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Wednesday, January 30, 2013
Happy New Year
One of the few Vietnamese words American's of a certain age know, beyond a few rudimentary menu words is TET, the Vietnamese word meaning Feast of the First Morning, or New Year. Today is Tet, Vietnamese New Year, the first day of spring in countries which use the the Chinese lunar calendar. Hence, it Chinese New Year as well.
A wandering Scot who turned up in Saigon would recognize most Vietnamese new year celebrations. New Year's day is first celebrated within the family. The oldest family members honor the youngest with small packets of money to bestow good luck on the family. The children in return offer a special greeting wishing good health and long life to their benefactors. As in Scotland, it is widely believed that the first guest to your home in the new year will determine the fortune of the house (first footing). Generally, guests of good character will be invited to arrive first. Dad will often wait outside his house before midnight to intercept bad man Jose should he try to enter first.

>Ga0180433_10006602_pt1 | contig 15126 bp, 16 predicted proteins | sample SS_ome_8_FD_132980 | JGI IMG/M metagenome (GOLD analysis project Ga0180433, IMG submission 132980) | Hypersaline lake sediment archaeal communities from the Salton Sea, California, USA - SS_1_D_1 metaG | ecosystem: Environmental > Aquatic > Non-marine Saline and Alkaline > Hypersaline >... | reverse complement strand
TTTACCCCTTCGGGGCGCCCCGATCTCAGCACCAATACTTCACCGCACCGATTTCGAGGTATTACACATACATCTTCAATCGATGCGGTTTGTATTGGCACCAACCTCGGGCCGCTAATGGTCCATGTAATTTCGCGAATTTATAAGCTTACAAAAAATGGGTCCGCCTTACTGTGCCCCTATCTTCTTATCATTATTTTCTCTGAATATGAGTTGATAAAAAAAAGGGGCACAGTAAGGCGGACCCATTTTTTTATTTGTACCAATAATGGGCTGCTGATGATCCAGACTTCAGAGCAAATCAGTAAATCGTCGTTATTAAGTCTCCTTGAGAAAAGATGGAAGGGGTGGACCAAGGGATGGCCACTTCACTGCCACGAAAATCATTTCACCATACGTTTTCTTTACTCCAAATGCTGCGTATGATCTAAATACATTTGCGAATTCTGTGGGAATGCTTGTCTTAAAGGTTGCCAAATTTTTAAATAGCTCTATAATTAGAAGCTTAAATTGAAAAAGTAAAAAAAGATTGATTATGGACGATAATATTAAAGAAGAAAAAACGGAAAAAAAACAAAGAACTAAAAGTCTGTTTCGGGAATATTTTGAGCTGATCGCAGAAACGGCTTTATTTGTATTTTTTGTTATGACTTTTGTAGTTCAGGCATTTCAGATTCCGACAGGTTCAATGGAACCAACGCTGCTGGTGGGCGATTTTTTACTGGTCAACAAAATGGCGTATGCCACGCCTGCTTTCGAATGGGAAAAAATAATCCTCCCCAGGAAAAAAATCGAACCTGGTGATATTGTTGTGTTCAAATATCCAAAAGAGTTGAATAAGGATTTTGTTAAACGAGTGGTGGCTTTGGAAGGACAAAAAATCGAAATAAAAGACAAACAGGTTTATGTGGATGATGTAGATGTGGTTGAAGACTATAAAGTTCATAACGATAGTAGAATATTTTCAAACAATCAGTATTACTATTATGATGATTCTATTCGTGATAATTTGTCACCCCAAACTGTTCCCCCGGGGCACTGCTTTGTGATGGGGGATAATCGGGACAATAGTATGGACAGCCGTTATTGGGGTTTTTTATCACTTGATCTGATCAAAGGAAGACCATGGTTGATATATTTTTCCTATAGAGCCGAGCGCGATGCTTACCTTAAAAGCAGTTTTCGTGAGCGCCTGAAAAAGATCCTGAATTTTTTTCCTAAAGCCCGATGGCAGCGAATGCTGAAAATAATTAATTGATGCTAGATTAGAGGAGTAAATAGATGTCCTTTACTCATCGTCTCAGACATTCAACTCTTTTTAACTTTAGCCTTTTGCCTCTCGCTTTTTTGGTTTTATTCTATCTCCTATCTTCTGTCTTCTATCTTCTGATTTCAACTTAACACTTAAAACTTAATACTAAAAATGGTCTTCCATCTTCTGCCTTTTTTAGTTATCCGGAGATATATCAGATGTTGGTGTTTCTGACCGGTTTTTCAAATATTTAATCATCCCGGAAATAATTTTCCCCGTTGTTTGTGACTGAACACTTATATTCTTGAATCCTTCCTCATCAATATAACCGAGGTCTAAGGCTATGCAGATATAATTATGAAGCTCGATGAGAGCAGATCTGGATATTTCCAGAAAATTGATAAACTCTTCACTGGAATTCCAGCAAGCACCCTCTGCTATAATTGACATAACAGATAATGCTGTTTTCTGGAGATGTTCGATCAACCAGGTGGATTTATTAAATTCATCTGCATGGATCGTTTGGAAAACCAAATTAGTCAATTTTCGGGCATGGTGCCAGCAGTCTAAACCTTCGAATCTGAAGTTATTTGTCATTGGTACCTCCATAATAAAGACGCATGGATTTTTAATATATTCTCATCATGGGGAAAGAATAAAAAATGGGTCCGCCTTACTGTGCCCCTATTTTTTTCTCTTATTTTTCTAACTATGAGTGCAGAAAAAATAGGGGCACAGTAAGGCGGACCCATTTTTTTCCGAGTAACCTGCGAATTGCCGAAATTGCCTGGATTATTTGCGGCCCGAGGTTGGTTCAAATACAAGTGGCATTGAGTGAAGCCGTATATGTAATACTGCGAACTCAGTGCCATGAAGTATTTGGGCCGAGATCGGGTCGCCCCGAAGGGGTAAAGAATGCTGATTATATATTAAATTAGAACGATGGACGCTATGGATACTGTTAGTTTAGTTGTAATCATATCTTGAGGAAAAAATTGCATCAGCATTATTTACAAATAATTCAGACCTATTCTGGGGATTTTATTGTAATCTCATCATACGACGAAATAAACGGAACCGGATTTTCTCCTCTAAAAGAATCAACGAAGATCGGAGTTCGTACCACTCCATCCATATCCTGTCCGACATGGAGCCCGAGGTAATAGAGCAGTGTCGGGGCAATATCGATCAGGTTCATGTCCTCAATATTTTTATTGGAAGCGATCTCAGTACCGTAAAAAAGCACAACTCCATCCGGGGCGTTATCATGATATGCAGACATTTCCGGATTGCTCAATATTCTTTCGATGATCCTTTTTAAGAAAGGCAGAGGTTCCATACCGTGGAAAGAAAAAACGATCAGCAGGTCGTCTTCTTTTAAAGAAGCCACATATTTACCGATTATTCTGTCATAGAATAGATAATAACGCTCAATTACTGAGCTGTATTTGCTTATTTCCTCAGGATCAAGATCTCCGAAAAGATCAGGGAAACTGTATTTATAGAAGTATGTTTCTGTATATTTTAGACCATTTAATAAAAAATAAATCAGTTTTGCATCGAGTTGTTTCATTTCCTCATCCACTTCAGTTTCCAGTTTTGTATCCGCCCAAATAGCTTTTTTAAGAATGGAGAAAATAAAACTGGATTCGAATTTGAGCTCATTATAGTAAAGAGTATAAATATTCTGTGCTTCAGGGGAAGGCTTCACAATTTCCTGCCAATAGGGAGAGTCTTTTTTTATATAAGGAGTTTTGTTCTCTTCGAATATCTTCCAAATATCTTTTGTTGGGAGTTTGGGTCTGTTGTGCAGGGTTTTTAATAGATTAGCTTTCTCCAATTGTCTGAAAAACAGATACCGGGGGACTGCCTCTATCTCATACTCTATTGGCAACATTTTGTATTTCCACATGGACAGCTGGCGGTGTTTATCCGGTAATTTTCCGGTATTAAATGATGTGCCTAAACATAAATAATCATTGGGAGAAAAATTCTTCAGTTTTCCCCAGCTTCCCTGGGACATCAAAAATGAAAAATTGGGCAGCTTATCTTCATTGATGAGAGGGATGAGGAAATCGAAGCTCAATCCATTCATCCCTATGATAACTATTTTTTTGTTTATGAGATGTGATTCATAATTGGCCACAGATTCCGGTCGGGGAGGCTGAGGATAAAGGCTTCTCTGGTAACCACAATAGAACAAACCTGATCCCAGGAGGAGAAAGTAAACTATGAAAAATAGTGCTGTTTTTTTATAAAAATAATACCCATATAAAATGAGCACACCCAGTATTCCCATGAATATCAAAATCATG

As in all cultures there a numerous proscribed gifts, foods and taboos for Tet. Most are based upon the traditional Buddhist beliefs. Do give clothes, new rice or rice wine, chickens and something red. Don't sweep (expels good fortune), do not visit if you have recently lost a loved one, don't give gifts of medicine and no duck.
Happy New Year
American's of a certain age most likely remember the TET Offensive as a surprise attack and escalation of the Vietnam war by the North Vietnamese forces which began on this date 1968.